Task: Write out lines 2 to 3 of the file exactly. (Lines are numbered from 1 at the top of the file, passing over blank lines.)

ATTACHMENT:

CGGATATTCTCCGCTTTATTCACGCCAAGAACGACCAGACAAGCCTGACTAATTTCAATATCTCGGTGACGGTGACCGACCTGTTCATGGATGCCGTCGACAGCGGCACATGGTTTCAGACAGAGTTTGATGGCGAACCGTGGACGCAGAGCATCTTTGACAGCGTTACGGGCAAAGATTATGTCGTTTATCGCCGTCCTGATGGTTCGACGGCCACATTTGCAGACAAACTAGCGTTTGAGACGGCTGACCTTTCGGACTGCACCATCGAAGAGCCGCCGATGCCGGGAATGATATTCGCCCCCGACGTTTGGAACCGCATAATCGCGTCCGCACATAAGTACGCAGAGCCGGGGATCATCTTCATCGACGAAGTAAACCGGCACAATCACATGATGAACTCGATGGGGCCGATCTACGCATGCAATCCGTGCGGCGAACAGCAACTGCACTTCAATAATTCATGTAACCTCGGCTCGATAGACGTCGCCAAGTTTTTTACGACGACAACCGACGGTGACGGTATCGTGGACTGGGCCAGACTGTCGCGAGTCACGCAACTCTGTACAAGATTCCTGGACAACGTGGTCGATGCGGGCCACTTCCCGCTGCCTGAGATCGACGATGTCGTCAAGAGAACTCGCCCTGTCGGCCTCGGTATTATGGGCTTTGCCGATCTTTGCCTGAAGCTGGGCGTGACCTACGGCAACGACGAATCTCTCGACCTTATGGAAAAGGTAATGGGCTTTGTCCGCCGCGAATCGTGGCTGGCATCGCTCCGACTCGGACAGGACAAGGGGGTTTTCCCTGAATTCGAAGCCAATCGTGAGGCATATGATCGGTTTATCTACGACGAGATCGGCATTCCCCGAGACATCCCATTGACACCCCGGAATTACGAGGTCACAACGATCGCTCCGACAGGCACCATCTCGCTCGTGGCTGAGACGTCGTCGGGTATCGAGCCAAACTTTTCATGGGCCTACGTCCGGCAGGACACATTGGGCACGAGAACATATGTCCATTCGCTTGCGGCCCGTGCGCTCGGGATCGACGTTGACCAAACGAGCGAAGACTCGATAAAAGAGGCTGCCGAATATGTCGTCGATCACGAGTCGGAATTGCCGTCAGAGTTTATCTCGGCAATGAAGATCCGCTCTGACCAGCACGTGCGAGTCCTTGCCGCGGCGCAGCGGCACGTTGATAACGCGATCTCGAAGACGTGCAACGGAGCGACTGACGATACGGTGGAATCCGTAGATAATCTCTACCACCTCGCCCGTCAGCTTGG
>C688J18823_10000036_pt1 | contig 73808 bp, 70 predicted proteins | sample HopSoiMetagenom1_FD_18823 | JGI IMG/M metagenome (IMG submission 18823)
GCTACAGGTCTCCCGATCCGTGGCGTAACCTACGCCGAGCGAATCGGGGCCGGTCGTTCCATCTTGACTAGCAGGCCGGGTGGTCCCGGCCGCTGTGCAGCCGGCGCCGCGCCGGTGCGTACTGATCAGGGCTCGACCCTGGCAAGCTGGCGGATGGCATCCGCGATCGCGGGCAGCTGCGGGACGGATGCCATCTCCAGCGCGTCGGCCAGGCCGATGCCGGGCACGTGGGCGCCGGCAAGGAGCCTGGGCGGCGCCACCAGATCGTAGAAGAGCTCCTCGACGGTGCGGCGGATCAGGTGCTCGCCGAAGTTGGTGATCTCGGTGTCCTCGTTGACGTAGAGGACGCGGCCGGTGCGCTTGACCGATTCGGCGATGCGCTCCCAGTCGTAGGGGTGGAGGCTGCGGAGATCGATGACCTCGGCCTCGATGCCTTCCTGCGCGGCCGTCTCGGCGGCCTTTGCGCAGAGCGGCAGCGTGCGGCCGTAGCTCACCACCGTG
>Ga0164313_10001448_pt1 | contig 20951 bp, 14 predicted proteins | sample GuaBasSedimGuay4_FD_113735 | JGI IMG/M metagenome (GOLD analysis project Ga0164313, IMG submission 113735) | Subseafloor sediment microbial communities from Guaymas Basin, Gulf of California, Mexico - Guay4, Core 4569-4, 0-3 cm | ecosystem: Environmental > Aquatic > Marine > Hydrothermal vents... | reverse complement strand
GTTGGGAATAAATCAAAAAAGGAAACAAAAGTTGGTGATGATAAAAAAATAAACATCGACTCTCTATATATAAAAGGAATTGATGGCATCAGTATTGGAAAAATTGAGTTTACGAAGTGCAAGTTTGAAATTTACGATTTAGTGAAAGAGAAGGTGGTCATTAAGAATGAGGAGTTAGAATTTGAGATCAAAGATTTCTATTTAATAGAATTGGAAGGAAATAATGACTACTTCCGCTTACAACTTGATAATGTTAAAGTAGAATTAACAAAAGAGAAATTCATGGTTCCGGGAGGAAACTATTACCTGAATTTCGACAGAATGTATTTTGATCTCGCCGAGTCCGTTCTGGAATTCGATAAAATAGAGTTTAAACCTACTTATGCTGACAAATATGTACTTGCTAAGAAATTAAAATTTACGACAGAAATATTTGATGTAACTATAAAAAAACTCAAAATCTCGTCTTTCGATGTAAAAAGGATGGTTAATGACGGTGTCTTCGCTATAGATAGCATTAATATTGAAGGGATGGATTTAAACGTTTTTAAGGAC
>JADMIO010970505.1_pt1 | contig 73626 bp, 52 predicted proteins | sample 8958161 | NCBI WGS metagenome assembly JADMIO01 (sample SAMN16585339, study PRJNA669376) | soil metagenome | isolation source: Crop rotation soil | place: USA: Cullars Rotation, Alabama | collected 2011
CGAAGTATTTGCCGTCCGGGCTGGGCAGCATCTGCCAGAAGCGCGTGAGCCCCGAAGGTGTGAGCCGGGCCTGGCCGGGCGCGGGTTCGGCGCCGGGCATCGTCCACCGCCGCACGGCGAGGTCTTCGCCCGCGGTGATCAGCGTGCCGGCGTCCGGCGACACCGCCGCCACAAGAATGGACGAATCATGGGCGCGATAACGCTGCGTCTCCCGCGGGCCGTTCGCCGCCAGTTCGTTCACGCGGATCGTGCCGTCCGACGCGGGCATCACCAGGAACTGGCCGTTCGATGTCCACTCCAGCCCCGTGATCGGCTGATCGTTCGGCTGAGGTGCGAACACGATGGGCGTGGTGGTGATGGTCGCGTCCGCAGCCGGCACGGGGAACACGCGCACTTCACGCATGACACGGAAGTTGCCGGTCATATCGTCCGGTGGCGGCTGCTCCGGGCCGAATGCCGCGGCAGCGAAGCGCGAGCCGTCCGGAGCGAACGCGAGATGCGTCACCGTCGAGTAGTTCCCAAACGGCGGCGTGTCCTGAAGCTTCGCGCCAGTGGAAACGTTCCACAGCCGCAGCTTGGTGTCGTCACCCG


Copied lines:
>C688J18823_10000036_pt1 | contig 73808 bp, 70 predicted proteins | sample HopSoiMetagenom1_FD_18823 | JGI IMG/M metagenome (IMG submission 18823)
GCTACAGGTCTCCCGATCCGTGGCGTAACCTACGCCGAGCGAATCGGGGCCGGTCGTTCCATCTTGACTAGCAGGCCGGGTGGTCCCGGCCGCTGTGCAGCCGGCGCCGCGCCGGTGCGTACTGATCAGGGCTCGACCCTGGCAAGCTGGCGGATGGCATCCGCGATCGCGGGCAGCTGCGGGACGGATGCCATCTCCAGCGCGTCGGCCAGGCCGATGCCGGGCACGTGGGCGCCGGCAAGGAGCCTGGGCGGCGCCACCAGATCGTAGAAGAGCTCCTCGACGGTGCGGCGGATCAGGTGCTCGCCGAAGTTGGTGATCTCGGTGTCCTCGTTGACGTAGAGGACGCGGCCGGTGCGCTTGACCGATTCGGCGATGCGCTCCCAGTCGTAGGGGTGGAGGCTGCGGAGATCGATGACCTCGGCCTCGATGCCTTCCTGCGCGGCCGTCTCGGCGGCCTTTGCGCAGAGCGGCAGCGTGCGGCCGTAGCTCACCACCGTG